Beth Lo was born on October 11, 1949 in Lafayette, Indiana, to parents who had recently emigrated from China. Much of Beth’s ceramic and mixed media artwork draws from themes of childhood, family, Asian culture and language. She received a Bachelor of General Studies from the University of Michigan in 1971, and then studied Ceramics with Rudy Autio at the University of Montana receiving her MFA in 1974. She assumed his job as Professor of Ceramics there when he retired in 1985, and has been twice honored with the University of Montana Provost’s Distinguished Lecturer Award, 2006 and 2010.
Beth Lo has exhibited her work internationally. She was invited to make a new work for the Main Exhibition of the 7th Gyeonggi International Ceramics Biennale in Korea, 2013. She has received numerous honors including the $50,000 United States Artists Hoi Fellowship in 2009, a $20,000 National Endowment for the Arts Visual Artist Fellowship Grant in 1994, a Montana Arts Council Individual Artist Fellowship in 1989 and an American Craft Museum Design Award in 1986. Her figurative sculpture and pottery has been acquired by the Schein-Joseph International Museum of Ceramic Art at Alfred University, Harborview Medical Center, Seattle, WA, Microsoft Corporation, Cheney Cowles Museum of Art, the University of Washington Medical Center, Seattle, WA, the Permanent Collection, Yellowstone Art Center, Billings, MT, and the Hallmark Card Corporation Ceramics Collection.
Beth and her sister, author Ginnie Lo, have collaborated on two children’s picture books, Auntie Yang’s Great Soybean Picnic (2012) and Mahjong All Day Long which won the 2005 Marion Vannett Ridgeway Award. She has also collaborated with her mother, Chinese brush painter, Kiahsuang Shen Lo. Beth is also active as a bass player and vocalist for several musical ensembles including The Big Sky Mudflaps and Salsa Loca. The Big Sky Mudflaps is a swing and jazz ensemble that has played on the NBC Today Show and the Kool Jazz Festival among other national venues.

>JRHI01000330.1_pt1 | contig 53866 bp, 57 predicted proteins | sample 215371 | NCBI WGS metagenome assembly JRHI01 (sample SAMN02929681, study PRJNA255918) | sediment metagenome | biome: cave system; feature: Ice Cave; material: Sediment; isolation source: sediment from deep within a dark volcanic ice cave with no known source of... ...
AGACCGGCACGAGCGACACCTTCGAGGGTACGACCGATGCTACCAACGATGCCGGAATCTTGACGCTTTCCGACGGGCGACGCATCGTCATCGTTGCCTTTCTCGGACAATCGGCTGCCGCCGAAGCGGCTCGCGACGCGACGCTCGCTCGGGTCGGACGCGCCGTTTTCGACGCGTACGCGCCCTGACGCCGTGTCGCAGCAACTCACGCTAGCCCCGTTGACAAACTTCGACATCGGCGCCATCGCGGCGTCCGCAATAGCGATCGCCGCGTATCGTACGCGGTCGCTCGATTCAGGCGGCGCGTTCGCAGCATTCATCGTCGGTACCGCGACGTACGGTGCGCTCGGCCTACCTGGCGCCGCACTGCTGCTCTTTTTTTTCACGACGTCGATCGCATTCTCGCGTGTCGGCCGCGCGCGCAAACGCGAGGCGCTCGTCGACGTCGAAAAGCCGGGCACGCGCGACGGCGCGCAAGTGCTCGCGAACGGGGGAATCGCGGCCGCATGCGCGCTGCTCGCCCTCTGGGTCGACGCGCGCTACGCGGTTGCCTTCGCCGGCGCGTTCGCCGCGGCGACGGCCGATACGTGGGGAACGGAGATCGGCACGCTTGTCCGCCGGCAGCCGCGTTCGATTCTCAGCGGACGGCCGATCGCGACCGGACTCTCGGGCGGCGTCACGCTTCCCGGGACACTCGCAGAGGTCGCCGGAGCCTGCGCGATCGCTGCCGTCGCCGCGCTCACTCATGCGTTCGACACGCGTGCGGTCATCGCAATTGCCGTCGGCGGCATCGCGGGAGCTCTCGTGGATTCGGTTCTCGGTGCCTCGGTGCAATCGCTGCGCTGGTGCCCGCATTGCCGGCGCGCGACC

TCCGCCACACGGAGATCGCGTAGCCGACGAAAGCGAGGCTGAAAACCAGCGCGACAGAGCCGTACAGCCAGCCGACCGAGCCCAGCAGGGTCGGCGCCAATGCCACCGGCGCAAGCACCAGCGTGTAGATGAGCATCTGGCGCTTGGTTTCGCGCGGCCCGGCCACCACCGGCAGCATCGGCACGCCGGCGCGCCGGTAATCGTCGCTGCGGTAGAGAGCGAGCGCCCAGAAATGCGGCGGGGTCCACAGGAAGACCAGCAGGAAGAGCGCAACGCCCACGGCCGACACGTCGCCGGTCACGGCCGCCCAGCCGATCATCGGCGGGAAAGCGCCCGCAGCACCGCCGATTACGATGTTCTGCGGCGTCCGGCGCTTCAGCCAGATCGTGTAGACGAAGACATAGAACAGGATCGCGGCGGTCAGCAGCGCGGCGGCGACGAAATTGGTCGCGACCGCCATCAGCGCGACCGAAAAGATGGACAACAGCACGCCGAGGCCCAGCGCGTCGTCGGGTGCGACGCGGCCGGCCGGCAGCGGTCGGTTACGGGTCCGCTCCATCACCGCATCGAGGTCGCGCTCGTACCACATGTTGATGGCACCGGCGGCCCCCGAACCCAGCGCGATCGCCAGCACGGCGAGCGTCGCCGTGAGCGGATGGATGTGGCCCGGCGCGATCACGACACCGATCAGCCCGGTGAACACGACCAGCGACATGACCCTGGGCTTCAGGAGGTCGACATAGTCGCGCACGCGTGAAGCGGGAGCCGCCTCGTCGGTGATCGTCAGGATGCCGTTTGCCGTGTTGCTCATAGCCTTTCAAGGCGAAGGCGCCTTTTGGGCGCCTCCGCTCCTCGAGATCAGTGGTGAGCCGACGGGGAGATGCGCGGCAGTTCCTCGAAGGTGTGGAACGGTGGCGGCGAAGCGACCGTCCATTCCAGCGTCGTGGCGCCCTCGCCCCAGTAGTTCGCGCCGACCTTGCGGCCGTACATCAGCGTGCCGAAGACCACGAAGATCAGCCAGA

Using clay as my primary material, I have found an entry way into my subconscious. I work intuitively with a palate comprised of many things. First I create a structure which I overlay with painted patterns of emotional experience, sensory based memories, cellular formations, and other discoveries. Working within a human/animal narrative, I engage in a dialogue that witnesses and reflects an invitation into my world.
Gallaspy’s work relates to her background in poetry, where the addition of each word or thought can redirect the entire work. Her shaped clay forms suggest bodies or parts of bodies, as well as buildings or sometimes landscapes. A clay form occupies real space and demands physical engagement— our body to its body. The painted and drawn decorations of the surfaces, however, require us to process them as illusionistic images, a very different type of reception. The slippage between the two modes—possible interpretations shifting in and out of focus— delights the artist and makes for some engaging and puzzling perceptions.